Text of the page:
Early fall notes

Jane McGary janemcgary@earthlink.net
Sun, 19 Sep 2004 11:17:21 PDT
The fall rains have arrived in the Pacific Northwest a month early this 
year, and neither the vintners nor the hikers are very happy about that. 
Some of the bulbs, however, may enjoy a long frost-free fall season.

A real surprise was the flowering of Urginea undulata, a miniature member 
of this Mediterranean genus (Hyacinthaceae). I bought it as a bulb from 
Monocot Nursery about 4 years ago and have been admiring the foliage ever 
since. It makes flattish rosettes about 4 inches/10 cm across. The leaf 
margins are extremely wavy (undulata) and crimped. I suspected it would 
never flower in this cool climate, but after a hot summer it produced a 
scape about 10 in/25 cm long with numerous tiny white flowers which lasted 
only a couple of days. I didn't get a photo but will try to post a photo of 
the leaves, which are more interesting than the inflorescence.

Another flower I regard as something of a miracle under my conditions is 
Narcissus humilis, a Mediterranean "daffodil" so unusual that it has been 
placed at times in another genus, Tapeinanthus. It has a stem about 5 in/12 
cm tall with a single bright yellow flower that has only a corolla, no 
corona (cup); the leaves emerge later. Both seed-grown and purchased bulbs 
are flowering today, presumably triggered by temperature since one pot is 
in a frame that receives more summer water than the other. In response to 
the rain and cool temperatures, all the frames have now been given their 
first fall watering, which I usually would not do until about Oct. 10.

Two seed-grown pots of Sternbergia colchiciflora are in flower, one from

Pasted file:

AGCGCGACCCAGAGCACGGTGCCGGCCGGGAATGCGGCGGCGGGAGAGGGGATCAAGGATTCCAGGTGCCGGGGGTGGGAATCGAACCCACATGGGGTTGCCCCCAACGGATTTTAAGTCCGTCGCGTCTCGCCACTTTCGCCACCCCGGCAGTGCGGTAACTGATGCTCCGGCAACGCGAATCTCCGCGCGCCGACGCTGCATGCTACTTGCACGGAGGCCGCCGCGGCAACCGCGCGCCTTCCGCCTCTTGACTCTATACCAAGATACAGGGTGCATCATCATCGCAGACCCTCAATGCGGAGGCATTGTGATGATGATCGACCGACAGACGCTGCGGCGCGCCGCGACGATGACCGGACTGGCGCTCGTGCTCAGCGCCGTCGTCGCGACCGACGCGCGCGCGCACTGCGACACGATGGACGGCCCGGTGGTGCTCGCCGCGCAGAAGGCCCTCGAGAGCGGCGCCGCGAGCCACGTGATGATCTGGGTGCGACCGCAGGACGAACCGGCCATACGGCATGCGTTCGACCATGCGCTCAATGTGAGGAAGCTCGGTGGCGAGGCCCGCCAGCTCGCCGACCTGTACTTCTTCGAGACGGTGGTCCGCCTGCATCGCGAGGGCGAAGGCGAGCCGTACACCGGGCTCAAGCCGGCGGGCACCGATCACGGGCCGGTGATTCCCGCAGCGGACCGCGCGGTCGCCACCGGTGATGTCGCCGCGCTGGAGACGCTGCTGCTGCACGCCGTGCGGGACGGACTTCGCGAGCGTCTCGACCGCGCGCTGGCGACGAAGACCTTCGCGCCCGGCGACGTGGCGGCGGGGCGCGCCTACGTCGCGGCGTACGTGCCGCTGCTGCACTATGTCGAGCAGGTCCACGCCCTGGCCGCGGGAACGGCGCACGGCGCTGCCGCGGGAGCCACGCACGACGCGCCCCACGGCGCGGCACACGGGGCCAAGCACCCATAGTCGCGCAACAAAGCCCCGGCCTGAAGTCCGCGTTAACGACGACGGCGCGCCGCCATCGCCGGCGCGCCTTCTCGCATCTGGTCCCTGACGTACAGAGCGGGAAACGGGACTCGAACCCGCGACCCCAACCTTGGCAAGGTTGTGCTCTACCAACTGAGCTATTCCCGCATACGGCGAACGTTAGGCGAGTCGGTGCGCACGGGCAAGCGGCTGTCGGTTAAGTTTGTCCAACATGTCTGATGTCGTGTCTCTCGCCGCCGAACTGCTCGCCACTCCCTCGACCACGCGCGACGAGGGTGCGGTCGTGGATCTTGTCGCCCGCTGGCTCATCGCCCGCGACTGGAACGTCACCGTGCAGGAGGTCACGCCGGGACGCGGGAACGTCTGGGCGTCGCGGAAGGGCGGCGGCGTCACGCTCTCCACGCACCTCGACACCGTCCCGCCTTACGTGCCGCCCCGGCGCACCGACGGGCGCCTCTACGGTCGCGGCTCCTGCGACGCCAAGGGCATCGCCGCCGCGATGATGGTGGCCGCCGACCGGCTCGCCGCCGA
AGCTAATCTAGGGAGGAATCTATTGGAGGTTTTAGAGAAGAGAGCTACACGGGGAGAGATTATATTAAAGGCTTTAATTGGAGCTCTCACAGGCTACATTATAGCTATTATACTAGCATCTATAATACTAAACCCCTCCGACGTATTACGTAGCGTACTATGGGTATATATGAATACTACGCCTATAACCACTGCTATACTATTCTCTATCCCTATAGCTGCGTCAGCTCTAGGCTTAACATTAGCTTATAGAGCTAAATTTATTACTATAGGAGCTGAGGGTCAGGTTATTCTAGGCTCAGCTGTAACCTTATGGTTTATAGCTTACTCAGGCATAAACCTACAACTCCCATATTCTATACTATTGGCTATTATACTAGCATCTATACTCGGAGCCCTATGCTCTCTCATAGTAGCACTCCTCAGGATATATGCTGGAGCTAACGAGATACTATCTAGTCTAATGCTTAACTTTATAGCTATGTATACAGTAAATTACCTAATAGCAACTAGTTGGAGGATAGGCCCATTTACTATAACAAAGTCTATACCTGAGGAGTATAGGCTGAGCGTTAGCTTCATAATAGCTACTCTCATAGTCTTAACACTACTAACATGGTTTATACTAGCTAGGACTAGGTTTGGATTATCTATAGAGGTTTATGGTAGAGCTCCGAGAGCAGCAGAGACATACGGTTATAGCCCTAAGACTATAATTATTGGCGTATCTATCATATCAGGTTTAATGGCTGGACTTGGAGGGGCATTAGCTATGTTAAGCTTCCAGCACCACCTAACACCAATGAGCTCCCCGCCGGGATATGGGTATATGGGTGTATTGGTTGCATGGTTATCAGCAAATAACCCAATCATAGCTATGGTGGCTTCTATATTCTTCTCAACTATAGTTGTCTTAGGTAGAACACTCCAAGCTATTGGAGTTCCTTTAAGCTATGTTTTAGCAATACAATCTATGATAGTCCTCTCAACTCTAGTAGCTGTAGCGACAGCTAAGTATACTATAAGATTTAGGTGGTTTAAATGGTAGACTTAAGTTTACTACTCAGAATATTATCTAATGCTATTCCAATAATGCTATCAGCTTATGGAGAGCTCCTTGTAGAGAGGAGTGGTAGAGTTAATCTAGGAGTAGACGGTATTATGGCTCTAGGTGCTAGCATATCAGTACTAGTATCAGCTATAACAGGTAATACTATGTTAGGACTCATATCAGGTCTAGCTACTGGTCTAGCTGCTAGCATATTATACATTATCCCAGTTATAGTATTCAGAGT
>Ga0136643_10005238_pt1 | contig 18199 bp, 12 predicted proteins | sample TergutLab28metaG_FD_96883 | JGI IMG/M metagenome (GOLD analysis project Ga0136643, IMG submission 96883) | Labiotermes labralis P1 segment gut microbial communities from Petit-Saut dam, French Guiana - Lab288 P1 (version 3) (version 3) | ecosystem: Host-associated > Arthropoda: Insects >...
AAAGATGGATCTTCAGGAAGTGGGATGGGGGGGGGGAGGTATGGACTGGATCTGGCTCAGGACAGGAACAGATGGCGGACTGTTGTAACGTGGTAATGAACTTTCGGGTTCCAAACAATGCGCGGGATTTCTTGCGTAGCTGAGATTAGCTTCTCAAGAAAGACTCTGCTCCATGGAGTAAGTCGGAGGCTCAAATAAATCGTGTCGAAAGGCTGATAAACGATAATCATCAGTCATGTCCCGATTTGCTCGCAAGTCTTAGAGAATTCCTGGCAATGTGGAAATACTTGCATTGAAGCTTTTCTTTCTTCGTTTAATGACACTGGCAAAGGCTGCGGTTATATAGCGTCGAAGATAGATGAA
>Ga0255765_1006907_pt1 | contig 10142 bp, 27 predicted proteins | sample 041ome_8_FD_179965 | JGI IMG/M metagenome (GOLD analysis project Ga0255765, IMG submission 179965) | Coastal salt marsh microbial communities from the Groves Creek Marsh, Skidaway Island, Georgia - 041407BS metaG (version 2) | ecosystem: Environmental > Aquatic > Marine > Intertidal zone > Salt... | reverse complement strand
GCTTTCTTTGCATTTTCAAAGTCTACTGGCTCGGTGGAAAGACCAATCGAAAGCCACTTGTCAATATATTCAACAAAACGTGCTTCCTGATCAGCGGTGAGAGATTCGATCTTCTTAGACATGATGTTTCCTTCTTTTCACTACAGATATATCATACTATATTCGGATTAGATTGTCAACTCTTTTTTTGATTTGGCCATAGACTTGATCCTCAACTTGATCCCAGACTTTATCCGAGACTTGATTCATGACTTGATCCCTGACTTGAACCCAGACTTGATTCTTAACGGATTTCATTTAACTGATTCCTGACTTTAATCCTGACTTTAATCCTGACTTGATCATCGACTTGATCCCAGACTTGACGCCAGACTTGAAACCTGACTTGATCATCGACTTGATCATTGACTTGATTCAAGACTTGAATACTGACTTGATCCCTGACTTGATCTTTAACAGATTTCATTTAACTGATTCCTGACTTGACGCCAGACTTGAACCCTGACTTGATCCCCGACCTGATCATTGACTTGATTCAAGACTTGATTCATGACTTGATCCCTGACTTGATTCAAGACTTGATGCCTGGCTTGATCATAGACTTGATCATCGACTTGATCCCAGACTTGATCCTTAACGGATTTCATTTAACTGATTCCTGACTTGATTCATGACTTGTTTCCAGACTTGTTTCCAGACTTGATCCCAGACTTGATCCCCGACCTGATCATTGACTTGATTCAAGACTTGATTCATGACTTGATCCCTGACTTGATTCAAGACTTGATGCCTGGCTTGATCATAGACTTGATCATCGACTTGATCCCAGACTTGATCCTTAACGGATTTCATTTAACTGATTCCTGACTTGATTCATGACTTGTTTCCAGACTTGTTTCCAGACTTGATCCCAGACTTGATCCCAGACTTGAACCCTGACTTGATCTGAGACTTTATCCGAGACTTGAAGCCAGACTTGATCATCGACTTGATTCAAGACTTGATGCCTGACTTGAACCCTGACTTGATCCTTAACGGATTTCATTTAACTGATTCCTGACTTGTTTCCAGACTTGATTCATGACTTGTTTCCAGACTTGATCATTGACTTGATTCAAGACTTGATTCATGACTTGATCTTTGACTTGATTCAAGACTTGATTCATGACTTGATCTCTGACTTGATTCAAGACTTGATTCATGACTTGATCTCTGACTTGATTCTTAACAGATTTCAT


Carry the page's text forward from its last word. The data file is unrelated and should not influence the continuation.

the Archibalds' seeds and another from NARGS exchange seed collected near 
Isparta, Turkey. This is the smallest Sternbergia. The light to bright 
yellow flowers don't open very widely and are only about an inch (2.5 cm) 
long, appearing before the leaves. The Isparta plants took 7 years from 
sowing to flowering.

Monocot seeds has been a source of some interesting Near Eastern plants. 
Seeds received as Colchicum hierosolymitanum ('of Jerusalem') produced 5 
bulbs that flowered this month for the first time. I'm not sure the name is 
right, since I looked up this species on the Internet and came across a 
photo showing flowers that seemed not to be tessellated (checkered), 
whereas my flowers are faintly tessellated. It's a small species. How I 
wish for a good comprehensive reference on this genus! I have good photos 
but hesitate to post them on the wiki without being able to verify the name.

On a more mundane level, Cyclamen graecum is producing its thick-textured 
pink flowers (I need a white form!), and C. intaminatum its small but 
pretty ones. C. africanum and C. rohlfsianum, which have to be kept in the 
conservatory, are also in flower. This year I planted a number of C. 
graecum outdoors to see if they will tolerate our winters.

All the bulbs are in the ground or frames or pots now, except for a basket 
of Nectaroscordum siculum bulbs that glare at me whenever I walk by. I 
can't decide if it's worth the trouble putting them in the ground, but 
they'd be a good inedible addition to the Vole Bed. I was delighted that my 
sole bulb of the expensive N. tripedale (much prettier with its soft pink 
flowers) produced seeds this summer.

Jane McGary
Northwestern Oregon, USA

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